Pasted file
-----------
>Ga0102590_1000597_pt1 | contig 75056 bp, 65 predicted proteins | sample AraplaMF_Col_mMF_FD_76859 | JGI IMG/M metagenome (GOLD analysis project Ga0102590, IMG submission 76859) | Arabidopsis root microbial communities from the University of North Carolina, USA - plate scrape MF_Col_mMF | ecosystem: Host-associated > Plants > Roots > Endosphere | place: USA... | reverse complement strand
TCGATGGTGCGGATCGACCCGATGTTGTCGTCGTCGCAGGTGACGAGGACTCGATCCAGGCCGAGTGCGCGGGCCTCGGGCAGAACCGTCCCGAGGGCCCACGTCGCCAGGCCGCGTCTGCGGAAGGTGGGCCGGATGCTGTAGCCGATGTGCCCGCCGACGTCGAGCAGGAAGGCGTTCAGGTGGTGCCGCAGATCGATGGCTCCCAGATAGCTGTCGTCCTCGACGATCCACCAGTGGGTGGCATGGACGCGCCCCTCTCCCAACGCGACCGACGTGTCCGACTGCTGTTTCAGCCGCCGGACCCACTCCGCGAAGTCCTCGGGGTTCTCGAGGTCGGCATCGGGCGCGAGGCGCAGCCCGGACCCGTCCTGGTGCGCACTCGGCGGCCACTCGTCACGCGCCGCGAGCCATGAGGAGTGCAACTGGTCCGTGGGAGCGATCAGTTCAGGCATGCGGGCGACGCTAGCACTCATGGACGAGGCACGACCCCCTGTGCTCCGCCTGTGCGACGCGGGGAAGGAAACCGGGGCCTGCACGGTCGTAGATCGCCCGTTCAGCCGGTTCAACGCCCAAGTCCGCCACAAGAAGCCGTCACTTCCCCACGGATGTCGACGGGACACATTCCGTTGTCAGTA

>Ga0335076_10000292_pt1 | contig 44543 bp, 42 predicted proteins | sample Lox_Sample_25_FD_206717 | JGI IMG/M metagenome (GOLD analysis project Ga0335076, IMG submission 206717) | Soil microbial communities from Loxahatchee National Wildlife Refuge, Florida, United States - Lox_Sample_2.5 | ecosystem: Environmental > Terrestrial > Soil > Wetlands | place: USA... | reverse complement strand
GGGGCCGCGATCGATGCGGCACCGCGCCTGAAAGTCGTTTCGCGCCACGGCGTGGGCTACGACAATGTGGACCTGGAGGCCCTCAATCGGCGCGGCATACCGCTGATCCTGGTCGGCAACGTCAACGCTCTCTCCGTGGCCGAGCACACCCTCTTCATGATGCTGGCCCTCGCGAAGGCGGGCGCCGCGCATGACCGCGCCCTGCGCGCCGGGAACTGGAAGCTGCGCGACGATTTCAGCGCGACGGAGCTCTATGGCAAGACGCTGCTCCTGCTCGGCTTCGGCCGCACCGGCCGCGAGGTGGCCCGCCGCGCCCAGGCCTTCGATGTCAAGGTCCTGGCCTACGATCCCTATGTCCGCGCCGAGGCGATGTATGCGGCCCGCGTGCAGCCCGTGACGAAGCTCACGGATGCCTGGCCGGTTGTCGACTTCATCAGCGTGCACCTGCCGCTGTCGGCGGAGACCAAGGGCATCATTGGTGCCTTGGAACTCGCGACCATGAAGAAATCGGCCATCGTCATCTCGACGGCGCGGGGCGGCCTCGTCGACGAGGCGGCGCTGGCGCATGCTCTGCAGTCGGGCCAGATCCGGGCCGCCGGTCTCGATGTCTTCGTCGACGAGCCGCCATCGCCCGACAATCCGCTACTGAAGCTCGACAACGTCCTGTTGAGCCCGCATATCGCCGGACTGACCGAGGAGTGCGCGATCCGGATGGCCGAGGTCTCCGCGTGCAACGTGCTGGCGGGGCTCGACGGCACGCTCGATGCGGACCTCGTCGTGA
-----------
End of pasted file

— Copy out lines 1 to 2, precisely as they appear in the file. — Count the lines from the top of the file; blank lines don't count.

>Ga0102590_1000597_pt1 | contig 75056 bp, 65 predicted proteins | sample AraplaMF_Col_mMF_FD_76859 | JGI IMG/M metagenome (GOLD analysis project Ga0102590, IMG submission 76859) | Arabidopsis root microbial communities from the University of North Carolina, USA - plate scrape MF_Col_mMF | ecosystem: Host-associated > Plants > Roots > Endosphere | place: USA... | reverse complement strand
TCGATGGTGCGGATCGACCCGATGTTGTCGTCGTCGCAGGTGACGAGGACTCGATCCAGGCCGAGTGCGCGGGCCTCGGGCAGAACCGTCCCGAGGGCCCACGTCGCCAGGCCGCGTCTGCGGAAGGTGGGCCGGATGCTGTAGCCGATGTGCCCGCCGACGTCGAGCAGGAAGGCGTTCAGGTGGTGCCGCAGATCGATGGCTCCCAGATAGCTGTCGTCCTCGACGATCCACCAGTGGGTGGCATGGACGCGCCCCTCTCCCAACGCGACCGACGTGTCCGACTGCTGTTTCAGCCGCCGGACCCACTCCGCGAAGTCCTCGGGGTTCTCGAGGTCGGCATCGGGCGCGAGGCGCAGCCCGGACCCGTCCTGGTGCGCACTCGGCGGCCACTCGTCACGCGCCGCGAGCCATGAGGAGTGCAACTGGTCCGTGGGAGCGATCAGTTCAGGCATGCGGGCGACGCTAGCACTCATGGACGAGGCACGACCCCCTGTGCTCCGCCTGTGCGACGCGGGGAAGGAAACCGGGGCCTGCACGGTCGTAGATCGCCCGTTCAGCCGGTTCAACGCCCAAGTCCGCCACAAGAAGCCGTCACTTCCCCACGGATGTCGACGGGACACATTCCGTTGTCAGTA